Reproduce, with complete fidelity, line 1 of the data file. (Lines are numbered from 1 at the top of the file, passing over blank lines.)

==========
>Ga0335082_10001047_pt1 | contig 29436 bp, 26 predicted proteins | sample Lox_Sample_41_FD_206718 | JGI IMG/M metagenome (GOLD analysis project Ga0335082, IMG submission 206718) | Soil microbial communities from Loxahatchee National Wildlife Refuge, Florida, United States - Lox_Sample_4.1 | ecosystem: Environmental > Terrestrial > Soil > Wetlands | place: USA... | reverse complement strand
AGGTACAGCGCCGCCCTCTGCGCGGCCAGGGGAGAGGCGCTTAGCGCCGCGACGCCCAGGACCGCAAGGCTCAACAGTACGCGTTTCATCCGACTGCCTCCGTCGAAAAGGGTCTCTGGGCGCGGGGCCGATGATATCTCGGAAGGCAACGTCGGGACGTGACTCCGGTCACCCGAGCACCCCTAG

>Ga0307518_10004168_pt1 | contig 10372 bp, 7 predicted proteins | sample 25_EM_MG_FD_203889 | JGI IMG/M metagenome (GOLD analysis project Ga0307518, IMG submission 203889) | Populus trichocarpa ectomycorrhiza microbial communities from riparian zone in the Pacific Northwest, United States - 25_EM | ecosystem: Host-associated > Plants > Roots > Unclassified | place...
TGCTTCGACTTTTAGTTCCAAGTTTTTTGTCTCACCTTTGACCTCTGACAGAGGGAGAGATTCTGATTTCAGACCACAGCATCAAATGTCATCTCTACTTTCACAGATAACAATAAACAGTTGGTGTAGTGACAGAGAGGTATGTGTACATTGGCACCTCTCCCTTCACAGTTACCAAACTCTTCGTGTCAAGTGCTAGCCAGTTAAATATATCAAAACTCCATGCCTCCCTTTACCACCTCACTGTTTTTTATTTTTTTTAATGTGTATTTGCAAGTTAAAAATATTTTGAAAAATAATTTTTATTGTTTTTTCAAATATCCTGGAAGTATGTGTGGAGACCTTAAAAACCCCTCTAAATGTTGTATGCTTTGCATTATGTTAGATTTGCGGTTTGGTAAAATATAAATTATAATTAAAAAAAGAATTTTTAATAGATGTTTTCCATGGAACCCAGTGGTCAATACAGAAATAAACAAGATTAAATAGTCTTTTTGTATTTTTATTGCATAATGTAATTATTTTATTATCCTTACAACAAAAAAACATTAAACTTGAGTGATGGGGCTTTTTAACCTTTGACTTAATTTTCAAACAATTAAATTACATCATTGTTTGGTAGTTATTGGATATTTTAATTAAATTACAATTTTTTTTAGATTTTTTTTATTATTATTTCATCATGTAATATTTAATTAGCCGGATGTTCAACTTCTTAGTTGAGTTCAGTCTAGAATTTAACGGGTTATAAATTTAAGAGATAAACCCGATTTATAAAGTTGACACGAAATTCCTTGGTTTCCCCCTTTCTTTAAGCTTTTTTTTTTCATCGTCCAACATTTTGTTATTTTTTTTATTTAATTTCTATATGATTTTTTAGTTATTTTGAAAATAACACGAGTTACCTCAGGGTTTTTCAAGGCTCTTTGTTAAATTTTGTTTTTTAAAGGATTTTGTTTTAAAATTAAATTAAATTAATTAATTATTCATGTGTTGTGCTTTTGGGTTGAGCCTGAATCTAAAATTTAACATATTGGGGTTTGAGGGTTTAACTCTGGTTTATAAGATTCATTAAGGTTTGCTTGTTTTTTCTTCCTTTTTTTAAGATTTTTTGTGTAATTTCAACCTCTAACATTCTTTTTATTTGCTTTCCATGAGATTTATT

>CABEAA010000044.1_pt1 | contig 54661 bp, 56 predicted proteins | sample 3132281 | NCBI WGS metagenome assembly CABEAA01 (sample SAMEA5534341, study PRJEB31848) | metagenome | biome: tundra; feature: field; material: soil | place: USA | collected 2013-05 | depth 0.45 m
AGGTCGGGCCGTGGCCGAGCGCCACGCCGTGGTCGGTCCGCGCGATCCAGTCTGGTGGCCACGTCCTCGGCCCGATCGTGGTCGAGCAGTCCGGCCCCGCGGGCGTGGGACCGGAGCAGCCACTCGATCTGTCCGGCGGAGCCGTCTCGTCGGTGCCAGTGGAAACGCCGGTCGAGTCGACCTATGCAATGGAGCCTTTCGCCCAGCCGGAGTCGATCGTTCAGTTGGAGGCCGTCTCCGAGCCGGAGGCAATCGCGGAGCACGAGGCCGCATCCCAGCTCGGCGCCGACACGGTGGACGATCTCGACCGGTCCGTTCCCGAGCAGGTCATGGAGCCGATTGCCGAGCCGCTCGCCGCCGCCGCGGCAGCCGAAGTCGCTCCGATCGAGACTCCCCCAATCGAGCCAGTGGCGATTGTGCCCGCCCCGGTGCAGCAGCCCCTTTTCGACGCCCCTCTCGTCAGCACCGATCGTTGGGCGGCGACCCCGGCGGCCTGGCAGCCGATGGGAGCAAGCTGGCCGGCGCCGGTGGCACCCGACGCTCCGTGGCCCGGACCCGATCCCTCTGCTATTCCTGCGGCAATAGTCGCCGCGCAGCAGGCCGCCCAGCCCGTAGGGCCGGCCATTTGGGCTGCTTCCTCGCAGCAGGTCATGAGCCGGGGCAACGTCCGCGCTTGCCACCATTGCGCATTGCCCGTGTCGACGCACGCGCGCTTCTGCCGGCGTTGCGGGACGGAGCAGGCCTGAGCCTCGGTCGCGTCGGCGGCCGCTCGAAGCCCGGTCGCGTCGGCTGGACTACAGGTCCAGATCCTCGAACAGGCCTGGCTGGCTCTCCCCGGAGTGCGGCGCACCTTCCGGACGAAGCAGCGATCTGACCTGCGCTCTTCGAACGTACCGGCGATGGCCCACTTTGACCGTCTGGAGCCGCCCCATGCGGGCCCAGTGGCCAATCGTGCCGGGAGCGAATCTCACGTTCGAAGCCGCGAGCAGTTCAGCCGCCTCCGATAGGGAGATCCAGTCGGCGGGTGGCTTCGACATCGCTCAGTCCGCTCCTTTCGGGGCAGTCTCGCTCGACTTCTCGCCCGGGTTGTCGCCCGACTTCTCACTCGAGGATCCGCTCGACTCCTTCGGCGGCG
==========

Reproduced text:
>Ga0335082_10001047_pt1 | contig 29436 bp, 26 predicted proteins | sample Lox_Sample_41_FD_206718 | JGI IMG/M metagenome (GOLD analysis project Ga0335082, IMG submission 206718) | Soil microbial communities from Loxahatchee National Wildlife Refuge, Florida, United States - Lox_Sample_4.1 | ecosystem: Environmental > Terrestrial > Soil > Wetlands | place: USA... | reverse complement strand